Reduce trade in unhealthy products for healthy small developing islands

Young Samoan children who are susceptible to NCDs that currently kill 3 in 4 Pacific islanders under the age of 6o

APIA: TUESDAY 02 SEPTEMBER 2014: The Small Islands Developing States (SIDS) is calling on the international community to support SIDS by reducing trade in unhealthy products, encouraging healthy food and drink consumption, and ensuring the noncommunicable disease (NCD) goals and targets are central to the Post-2015 Development Agenda.

This is “the Apia Challenge” presented by Tuitama Leao Dr. Talalelei Tuitama, Minister of Health in Samoa, as an outcome of NCD Side Event held on 1 September. NCD, declared a crisis by Pacific Islands Forum leaders, is one of the six priority areas addressed in the Third International Conference on Small Islands Developing States Conference (SIDS), which is taking place from 1 to 4 September 2014, in Apia, Samoa.

No health, no development!
“In the Pacific and the Caribbean—where most Small Island Developing States are located—NCDs create a huge economic burden for families and society.” said Dr Shin Young-soo, WHO Regional Director for the Western Pacific Region, at the NCD Side Event.

From subsistence farming and fishing, islands communities have been propelled onto the global stage.  Unhealthy food and drinks have flooded their markets. Tobacco and alcohol also became easily available. In Samoa, around 90% of adults are overweight, and almost 1 in 4 students currently use tobacco, according to the WHO STEPS Survey 2013. The NCD situation is too grave to be ignored.

The burden of NCDs constitutes a major challenge for sustainable development in SIDS. The political leaders in health called for urgent actions and response. “No health, no development!” Samoa Minister of Health, Tuitama Leao Dr Talalelei Tuitama urged.

The solution is clear
“We have developed nine global targets and 25 indicators for the prevention and control of NCDs.  One of the targets is a 25% reduction in premature mortality from NCDs by 2025. I am encouraged that Pacific island countries and areas have endorsed the global targets,” said Dr Shin.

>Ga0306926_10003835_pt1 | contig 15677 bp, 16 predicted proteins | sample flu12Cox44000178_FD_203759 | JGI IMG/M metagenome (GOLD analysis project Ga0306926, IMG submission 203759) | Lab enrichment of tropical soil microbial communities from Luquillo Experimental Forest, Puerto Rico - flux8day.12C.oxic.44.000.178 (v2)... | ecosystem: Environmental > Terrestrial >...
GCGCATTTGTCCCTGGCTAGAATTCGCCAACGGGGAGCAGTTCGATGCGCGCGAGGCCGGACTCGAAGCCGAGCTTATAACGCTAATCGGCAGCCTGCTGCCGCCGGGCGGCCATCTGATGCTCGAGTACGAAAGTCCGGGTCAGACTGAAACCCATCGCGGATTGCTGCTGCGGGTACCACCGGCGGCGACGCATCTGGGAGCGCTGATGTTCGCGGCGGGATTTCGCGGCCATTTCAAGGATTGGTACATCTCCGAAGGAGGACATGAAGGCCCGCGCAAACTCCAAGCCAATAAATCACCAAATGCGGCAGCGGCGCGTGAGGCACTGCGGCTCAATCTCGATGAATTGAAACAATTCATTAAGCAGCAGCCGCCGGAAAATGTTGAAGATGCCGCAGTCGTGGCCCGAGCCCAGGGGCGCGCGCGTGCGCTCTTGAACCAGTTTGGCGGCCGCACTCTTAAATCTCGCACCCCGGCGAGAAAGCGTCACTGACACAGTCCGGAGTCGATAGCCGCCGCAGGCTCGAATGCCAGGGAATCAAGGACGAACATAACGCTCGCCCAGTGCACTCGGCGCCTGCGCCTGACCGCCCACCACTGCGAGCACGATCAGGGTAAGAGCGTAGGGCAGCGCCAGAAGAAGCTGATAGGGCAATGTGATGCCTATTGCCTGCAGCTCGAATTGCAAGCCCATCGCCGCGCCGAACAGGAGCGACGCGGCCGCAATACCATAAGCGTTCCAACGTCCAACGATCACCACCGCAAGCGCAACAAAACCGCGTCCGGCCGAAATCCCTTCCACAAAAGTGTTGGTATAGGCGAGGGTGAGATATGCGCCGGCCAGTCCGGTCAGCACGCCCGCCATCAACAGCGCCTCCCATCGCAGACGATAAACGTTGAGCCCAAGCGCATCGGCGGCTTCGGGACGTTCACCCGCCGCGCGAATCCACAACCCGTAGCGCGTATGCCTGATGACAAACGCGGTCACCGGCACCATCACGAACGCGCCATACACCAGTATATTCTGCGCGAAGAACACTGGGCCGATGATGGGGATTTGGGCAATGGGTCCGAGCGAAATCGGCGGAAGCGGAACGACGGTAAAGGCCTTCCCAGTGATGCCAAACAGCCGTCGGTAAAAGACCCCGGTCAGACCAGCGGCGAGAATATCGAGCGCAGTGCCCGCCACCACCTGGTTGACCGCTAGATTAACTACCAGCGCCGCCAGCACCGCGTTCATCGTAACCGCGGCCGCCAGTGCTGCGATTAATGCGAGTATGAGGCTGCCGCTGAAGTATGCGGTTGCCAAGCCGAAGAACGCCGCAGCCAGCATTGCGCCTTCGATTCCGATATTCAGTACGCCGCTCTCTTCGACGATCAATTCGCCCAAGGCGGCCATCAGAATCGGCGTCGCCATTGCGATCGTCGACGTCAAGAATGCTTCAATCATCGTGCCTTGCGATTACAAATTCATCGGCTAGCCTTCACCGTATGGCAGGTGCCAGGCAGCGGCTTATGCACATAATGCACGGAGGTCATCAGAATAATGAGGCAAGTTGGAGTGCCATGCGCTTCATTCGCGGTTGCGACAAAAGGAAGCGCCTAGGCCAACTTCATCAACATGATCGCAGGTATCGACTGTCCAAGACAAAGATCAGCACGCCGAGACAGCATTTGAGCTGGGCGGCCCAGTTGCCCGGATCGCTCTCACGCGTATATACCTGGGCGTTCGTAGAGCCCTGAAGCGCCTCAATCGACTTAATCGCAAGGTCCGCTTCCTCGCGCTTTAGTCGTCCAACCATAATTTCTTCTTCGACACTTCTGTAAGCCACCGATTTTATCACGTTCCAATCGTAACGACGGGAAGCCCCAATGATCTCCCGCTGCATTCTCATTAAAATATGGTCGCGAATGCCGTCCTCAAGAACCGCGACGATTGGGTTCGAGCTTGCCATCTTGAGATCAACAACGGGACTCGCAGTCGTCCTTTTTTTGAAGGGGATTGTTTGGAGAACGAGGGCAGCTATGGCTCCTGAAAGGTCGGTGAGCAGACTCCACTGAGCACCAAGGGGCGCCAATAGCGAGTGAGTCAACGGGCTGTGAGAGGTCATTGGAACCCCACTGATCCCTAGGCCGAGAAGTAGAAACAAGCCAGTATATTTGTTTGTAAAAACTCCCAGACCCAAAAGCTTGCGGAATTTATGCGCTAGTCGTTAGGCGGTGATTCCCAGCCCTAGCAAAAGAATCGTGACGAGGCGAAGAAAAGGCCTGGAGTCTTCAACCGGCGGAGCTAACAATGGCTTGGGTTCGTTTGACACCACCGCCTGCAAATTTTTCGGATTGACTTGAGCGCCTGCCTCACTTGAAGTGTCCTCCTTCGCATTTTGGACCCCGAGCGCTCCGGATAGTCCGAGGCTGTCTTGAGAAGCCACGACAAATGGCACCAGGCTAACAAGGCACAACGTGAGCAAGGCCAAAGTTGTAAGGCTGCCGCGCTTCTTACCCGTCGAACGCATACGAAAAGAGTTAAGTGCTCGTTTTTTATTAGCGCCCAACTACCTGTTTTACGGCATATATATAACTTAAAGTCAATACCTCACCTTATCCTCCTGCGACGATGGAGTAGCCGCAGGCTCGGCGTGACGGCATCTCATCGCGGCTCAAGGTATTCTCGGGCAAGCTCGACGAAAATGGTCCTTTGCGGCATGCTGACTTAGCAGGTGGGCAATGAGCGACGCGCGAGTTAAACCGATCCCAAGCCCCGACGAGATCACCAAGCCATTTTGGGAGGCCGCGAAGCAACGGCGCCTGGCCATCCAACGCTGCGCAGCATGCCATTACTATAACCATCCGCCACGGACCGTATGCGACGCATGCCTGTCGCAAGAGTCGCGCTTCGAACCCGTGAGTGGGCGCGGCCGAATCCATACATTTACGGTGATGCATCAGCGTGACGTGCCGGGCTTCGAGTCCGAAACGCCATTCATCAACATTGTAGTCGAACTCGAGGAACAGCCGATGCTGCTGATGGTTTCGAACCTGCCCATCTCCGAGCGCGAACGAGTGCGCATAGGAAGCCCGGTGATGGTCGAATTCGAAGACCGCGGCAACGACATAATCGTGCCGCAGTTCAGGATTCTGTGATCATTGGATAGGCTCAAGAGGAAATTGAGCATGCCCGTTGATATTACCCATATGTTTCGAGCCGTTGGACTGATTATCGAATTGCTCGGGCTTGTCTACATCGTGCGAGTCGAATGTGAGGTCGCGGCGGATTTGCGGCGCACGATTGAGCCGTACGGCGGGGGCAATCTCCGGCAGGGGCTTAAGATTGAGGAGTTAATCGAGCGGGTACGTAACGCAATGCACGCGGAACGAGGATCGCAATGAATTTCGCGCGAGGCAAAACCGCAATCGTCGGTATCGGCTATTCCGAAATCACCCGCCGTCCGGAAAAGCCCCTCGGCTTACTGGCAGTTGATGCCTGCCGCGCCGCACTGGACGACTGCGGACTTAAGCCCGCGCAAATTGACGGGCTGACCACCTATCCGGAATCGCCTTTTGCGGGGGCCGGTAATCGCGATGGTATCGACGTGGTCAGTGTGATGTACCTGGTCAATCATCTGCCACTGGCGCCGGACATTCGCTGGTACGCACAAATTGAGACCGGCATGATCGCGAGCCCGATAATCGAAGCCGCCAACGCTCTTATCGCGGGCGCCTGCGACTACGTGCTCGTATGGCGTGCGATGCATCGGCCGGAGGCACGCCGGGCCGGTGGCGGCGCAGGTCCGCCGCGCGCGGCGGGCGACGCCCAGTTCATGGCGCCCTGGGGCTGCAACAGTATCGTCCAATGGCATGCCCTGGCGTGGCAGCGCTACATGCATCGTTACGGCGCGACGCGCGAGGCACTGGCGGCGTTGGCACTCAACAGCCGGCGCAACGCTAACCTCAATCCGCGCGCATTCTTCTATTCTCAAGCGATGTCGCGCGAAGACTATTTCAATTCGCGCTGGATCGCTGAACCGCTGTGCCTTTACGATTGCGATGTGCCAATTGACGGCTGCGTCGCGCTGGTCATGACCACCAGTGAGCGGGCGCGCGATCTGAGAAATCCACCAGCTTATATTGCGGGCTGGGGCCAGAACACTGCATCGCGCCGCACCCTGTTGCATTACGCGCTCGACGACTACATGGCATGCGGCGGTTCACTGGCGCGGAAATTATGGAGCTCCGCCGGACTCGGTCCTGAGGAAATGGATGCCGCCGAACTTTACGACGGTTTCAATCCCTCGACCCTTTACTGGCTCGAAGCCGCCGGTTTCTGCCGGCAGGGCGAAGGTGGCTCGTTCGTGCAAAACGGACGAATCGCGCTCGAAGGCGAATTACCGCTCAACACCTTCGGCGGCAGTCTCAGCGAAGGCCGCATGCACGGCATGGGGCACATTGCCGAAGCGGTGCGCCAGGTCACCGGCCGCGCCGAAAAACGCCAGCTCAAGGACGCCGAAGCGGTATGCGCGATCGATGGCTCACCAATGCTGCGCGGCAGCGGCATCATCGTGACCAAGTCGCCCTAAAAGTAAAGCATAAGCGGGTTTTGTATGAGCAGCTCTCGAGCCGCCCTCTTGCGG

Prime Minister of Samoa, Tuilaepa Fatialofa Lupesoliai Dr Sailele Malielegaoi reiterated the 2013 Apia Communiqué Ministers political commitment to address the NCD crisis, by promoting multi-sectoral action, supporting implementation of interventions that promote health promotion in primary health care, developing accountability mechanisms for NCD surveillance and, adopting NCD goals and targets such as Tobacco Free Pacific by 2025.

Samoa has taken the Tobacco Free Pacific 2025 as one of key priorities and made good progress. The WHO STEPS Survey 2013 has shown a reduction in tobacco consumption by more than 10% over the last ten years.

Reduce trade in unhealthy products
But like other SIDS countries, Samoa is paying heavy price for abandoning traditional diet. Replacing traditional foods with imported, processed food has contributed to the high prevalence of obesity and related health problems.  “We recognize the need for trade policies and laws that assure safe and healthy food and beverage on our shop shelves and onto our dining tables.” Tuilaepa Fatialofa Lupesoliai Dr Sailele Malielegaoi stressed.

Dr Shin encouraged the international community to reduce trade in unhealthy products—food and drink high in salt, sugar and fats. “We must enhance the capacity of SIDS to monitor imports and safeguard health.”

“Fighting NCDs requires a whole-of-government and whole-of-society approach. Healthy Islands – a place where people can grow, live and learn in health and dignity – is a vision that resonates in small island developing states. But the vision will never become a reality unless we turn back the NCD crisis,” concluded Dr Shin.

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